Brent Bozell

The dominance of Fox News in the cable news ratings -- and what liberals see as its annoying tendency to cover topics and angles that they believe should be buried for the good of liberalism -- has led to a great amount of Fox-hating in the anything-but-"mainstream" press.

These liberal elites love to pretend that the patch of dirt where they stand is the hallowed ground of objectivity, when in reality, their idea of "mainstream" is floating out on a liberal sea, on a fanciful boat where everyone thinks Howard Dean is best classified as a political moderate, as were McGovern, Mondale and Dukakis. As, one is meant to believe, are they.

From their vantage point, which is nowhere within boom-microphone distance of the center, Fox News Channel must look like Right-Wing Kooksville. Unique in standing to the right of the ossified liberal media establishment, Fox is now regularly disparaged as the only ideological news media outlet in the United States. The rest of them are all, to use Dan Rather's self-description, "common-sense moderates."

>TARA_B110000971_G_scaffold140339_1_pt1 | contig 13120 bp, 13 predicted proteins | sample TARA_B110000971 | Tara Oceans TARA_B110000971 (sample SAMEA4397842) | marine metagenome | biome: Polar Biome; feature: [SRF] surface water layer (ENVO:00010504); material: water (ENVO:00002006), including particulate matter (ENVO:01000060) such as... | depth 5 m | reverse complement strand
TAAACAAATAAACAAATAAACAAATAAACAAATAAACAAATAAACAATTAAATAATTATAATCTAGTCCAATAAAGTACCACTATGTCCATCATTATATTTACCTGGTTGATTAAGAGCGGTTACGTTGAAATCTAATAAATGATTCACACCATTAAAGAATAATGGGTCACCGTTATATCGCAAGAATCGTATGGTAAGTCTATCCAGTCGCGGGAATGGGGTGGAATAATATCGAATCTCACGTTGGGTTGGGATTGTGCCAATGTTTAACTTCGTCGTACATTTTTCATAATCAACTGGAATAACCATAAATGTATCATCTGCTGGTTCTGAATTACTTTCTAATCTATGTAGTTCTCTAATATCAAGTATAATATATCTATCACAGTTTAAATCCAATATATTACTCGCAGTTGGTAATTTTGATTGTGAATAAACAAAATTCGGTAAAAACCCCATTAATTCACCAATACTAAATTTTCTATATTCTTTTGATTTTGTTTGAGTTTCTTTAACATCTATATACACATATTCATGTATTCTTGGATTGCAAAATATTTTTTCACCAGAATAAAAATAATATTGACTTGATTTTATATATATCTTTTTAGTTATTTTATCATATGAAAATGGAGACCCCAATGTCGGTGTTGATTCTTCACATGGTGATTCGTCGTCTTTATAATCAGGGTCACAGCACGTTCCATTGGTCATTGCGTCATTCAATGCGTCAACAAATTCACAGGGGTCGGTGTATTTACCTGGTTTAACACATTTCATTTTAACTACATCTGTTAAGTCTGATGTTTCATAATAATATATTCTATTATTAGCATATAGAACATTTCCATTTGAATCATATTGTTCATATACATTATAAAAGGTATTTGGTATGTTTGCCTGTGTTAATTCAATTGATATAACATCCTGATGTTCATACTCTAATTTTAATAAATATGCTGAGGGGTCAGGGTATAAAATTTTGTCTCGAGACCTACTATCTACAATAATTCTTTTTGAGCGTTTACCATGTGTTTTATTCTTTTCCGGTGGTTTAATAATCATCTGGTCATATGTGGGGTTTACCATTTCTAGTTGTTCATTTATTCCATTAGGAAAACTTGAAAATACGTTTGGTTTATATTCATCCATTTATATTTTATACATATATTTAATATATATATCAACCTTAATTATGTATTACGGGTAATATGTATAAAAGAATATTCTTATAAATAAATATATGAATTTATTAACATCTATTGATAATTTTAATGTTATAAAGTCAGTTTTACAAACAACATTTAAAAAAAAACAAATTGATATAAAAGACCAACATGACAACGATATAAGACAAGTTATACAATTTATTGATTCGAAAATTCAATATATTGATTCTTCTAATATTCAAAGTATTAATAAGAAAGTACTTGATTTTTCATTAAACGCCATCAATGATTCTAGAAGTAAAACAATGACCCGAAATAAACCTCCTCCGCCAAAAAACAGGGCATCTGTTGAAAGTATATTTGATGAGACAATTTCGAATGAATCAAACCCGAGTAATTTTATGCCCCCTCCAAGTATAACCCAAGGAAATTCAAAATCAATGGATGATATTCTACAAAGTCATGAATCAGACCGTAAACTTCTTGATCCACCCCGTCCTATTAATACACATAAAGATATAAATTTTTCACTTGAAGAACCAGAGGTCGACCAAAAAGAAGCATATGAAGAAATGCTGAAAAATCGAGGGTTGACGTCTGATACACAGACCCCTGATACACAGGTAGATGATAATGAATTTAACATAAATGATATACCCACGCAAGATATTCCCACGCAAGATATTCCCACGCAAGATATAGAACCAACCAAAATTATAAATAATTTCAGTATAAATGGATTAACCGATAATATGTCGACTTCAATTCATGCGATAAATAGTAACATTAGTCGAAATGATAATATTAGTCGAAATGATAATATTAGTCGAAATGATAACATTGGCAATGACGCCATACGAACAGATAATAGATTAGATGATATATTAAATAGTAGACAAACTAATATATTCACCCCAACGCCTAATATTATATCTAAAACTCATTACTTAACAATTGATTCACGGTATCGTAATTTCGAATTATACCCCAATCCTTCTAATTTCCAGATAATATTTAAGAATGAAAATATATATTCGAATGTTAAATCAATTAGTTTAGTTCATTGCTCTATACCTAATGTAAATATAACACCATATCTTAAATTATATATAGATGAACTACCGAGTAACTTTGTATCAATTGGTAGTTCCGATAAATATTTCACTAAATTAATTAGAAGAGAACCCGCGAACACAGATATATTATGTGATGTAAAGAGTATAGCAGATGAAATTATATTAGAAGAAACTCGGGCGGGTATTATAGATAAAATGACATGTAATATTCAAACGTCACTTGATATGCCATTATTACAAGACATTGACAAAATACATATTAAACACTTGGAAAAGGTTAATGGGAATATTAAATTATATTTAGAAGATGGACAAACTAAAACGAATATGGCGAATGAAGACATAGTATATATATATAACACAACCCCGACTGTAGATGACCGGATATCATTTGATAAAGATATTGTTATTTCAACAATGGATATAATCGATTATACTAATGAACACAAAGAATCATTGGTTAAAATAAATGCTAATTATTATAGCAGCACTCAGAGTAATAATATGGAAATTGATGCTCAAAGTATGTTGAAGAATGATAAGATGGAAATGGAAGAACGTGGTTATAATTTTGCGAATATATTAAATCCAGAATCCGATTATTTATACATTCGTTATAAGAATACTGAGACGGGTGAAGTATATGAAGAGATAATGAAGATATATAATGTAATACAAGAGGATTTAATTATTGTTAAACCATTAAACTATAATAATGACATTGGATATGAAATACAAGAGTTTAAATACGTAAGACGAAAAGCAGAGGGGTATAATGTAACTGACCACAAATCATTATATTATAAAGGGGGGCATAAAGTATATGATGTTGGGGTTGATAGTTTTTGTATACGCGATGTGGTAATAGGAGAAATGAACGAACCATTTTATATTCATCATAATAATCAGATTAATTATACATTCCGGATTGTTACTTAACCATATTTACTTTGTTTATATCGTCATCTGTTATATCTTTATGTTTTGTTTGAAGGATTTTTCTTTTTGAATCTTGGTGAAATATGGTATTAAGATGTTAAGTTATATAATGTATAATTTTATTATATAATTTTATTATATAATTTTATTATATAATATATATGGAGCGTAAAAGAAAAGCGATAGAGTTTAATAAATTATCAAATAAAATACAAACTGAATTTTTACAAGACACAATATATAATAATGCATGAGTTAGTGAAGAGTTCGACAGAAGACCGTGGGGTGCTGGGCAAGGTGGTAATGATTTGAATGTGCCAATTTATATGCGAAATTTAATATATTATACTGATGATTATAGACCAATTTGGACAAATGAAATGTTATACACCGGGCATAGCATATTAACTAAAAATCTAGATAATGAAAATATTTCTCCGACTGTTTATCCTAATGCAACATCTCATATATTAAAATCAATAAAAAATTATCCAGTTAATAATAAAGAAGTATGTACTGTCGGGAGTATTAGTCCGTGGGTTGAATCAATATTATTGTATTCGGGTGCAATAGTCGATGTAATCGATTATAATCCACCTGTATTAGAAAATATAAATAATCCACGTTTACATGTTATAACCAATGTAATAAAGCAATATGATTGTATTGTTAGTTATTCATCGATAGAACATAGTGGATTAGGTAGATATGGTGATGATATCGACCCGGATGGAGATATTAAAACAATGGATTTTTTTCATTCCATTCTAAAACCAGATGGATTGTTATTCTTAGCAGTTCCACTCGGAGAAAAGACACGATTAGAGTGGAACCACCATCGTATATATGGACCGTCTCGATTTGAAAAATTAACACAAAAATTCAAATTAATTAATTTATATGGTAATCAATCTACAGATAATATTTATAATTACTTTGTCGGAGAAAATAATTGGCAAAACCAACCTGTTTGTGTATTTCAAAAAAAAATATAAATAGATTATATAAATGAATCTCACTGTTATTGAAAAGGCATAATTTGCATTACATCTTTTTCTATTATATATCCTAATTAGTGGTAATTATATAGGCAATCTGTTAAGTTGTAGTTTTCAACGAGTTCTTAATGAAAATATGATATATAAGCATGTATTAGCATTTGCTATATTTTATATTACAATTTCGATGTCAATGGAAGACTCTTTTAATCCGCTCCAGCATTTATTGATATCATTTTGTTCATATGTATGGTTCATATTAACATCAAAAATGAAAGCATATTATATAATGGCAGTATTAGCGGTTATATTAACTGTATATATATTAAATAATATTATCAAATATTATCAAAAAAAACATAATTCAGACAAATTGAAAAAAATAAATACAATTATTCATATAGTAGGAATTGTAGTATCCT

Anyone with his feet grounded in reality realizes that in fact Fox is fairer and closer to the American center than any of the liberal outlets. Pick an issue -- global warming, taxes, homosexuality -- and Fox demonstrates the temerity to allow both sides to debate, whereas other networks still pretend that only one reasonable, quotable side exists. No wonder their audience numbers are sliding as Fox continues to climb.

The latest sad anti-Fox outburst came when the National Press Foundation decided to honor respected Fox news hound Brit Hume with its "Broadcaster of the Year" award, Geneva Overholser, a former ombudsman of the Washington Post and a whining liberal windbag if there ever was one, resigned in protest since she felt Hume and Fox practice "ideologically committed journalism."

How controversial was the Hume selection? Consider the previous winners of this award: "moderate" Dan Rather, fired New York Times editor Howell Raines, loopy leftist Ted Turner, tiresome PBS propagandist Ken Burns, and NPR bias legend Nina Totenberg, who tried to destroy conservative hero Clarence Thomas with phony-baloney sexual allegations and wished AIDS on conservative hero Jesse Helms in a TV appearance.

No one, including Overholser, resigned over any of them.

Brent Bozell

Founder and President of the Media Research Center, Brent Bozell runs the largest media watchdog organization in America.
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